Novak Djokovic credits wife Jelana for aiding comeback
Djokovic feared he'd "lost it" at one stage
Serb has since won three consecutive grand slams
It’s hard to believe that just over a year ago Novak Djokovic was battling his way back from injury and surgery, wondering if his time at the top of tennis was over for good.
The Serb has been in imperious form since the middle of last year, winning three grand slam titles on the bounce.
And speaking to CNN on the red carpet of the Laureus World Sport Awards in Monaco earlier this week, he gave special credit to one person from bringing him back from the brink – his wife, Jelena.
Djokovic said Jelena’s support was crucial at a time he “was facing adversity and had obstacles that seemed, at times, too challenging.”
Without her, it would have been “very difficult for me to play competitive tennis at such a high level.”
Djokovic was arguably on his way to eclipsing Roger Federer and Rafael Nadal – the two most successful men’s players in tennis history – until he decided to have surgery in 2017 on an elbow injury he had been carrying since 2016.
Former coach Andre Agassi had voiced his frustrations with Djokovic’s initial unwillingness to go under the knife. The American told The Guardian in 2018 that the hope was it would “heal naturally, holistically.”
Jelena seems to confirm as much when she says the idea of surgery was a “big deal” and one that was “against our core values.”
“It was really huge,” she continues. “He buried one part of him with that decision.”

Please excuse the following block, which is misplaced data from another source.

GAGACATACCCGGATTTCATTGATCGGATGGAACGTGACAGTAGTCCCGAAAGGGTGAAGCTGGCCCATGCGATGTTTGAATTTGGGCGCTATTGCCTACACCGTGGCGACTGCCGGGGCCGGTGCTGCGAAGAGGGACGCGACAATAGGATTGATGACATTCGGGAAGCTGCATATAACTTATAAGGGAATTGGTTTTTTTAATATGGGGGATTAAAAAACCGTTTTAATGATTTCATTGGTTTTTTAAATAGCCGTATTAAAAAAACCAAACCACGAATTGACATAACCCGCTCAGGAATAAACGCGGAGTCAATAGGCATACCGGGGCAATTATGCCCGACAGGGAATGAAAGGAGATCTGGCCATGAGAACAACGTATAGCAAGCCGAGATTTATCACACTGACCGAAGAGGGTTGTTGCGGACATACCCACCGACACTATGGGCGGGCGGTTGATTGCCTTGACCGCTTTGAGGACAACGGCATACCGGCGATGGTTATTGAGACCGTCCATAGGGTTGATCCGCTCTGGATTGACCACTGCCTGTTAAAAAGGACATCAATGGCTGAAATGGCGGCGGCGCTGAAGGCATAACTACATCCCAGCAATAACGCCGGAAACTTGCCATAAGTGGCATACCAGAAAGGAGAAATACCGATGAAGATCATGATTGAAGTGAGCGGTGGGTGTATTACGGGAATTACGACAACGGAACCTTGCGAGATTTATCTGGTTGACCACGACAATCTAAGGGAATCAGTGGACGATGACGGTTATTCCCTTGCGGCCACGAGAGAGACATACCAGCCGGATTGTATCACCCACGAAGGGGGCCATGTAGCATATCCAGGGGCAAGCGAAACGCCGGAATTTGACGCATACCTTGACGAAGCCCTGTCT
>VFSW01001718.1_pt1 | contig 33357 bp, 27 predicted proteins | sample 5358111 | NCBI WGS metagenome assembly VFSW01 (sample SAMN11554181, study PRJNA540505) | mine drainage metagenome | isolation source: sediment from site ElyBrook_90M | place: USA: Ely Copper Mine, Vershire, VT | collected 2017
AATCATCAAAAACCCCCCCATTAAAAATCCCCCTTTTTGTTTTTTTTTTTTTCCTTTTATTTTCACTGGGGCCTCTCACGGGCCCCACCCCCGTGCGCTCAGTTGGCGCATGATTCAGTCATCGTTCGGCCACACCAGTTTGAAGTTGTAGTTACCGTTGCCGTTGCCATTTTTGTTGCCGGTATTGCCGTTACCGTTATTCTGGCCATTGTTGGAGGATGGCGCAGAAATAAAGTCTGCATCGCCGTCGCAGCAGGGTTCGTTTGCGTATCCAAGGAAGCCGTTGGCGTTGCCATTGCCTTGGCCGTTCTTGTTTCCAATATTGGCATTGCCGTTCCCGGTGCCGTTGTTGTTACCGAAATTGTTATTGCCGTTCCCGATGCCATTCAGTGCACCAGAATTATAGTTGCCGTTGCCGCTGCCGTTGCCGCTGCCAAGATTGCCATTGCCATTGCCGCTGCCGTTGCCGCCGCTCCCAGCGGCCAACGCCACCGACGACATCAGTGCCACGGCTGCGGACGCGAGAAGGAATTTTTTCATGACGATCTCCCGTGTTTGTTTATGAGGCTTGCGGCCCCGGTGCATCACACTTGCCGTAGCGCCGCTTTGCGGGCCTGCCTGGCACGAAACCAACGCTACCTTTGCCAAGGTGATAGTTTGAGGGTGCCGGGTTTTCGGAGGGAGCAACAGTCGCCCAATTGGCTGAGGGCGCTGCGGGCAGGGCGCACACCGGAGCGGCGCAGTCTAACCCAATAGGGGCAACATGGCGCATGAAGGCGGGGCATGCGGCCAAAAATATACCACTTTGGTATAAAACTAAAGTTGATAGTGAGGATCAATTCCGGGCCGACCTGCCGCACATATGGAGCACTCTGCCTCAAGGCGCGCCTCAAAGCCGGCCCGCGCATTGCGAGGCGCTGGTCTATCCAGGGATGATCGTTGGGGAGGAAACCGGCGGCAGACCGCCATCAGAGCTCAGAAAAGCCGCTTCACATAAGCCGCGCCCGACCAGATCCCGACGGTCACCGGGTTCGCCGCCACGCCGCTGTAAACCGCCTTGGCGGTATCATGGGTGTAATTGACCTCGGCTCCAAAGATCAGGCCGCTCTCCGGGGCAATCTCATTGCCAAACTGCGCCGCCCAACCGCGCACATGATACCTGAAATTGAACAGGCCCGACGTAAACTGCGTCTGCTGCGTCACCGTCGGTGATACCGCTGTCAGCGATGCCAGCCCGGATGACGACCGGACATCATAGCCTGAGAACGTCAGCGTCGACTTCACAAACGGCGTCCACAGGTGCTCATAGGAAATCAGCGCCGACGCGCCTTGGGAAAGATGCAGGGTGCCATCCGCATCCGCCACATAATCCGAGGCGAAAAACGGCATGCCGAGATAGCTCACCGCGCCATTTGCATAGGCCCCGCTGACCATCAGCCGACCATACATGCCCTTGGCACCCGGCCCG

The road back was pockmarked with similar challenging moments. At one stage “he (Djokovic) said: ‘I’m done. I’m not playing tennis anymore. I’m not having fun anymore. I’ve lost it,’” Jelena reveals.
But 15-time grand slam winner Novak didn’t quit. His 2018 Wimbledon triumph ended a two year grand slam title drought and he went on to add the U.S. and Australian Open crowns.
He still trails Nadal (17) and Federer (20) in terms of grand slam titles. But aged only 31, it’s possible to see him overtaking them.
Looking back now, Djokovic believes the doubt and problems had initially begun to creep in after he claimed the 2016 French Open title, a feat that ensured he held all Grand Slam titles at the same time.
Despite achieving what he says some may regard as the “ultimate achievement in tennis,” Djokovic says he lacked a feeling of fulfillment.
“I realized in the first part of my career it was only and all about achieving lifetime goals and making sure that trophies in my arms,” he said.
“(But I began to understand) that it’s not about that actually. It’s about the journey. It’s about purpose and it’s about the deeper meaning of life and the meaning of playing tennis. How does this – what I do – affect others as well?”
There are clearly few, if any, more affected by what Djokovic does than Jelena.
And she feels that the way he has thought about what he does and why he does it has only brought them closer together.
“I feel like the reason why our bond is so strong is because for me he’s never a tennis player,” she said.
“He never worked for the glory, for the money, or for any of it. He was always about values. Living the life fully. Committing yourself to the life of purpose. That’s what I’m in love with.”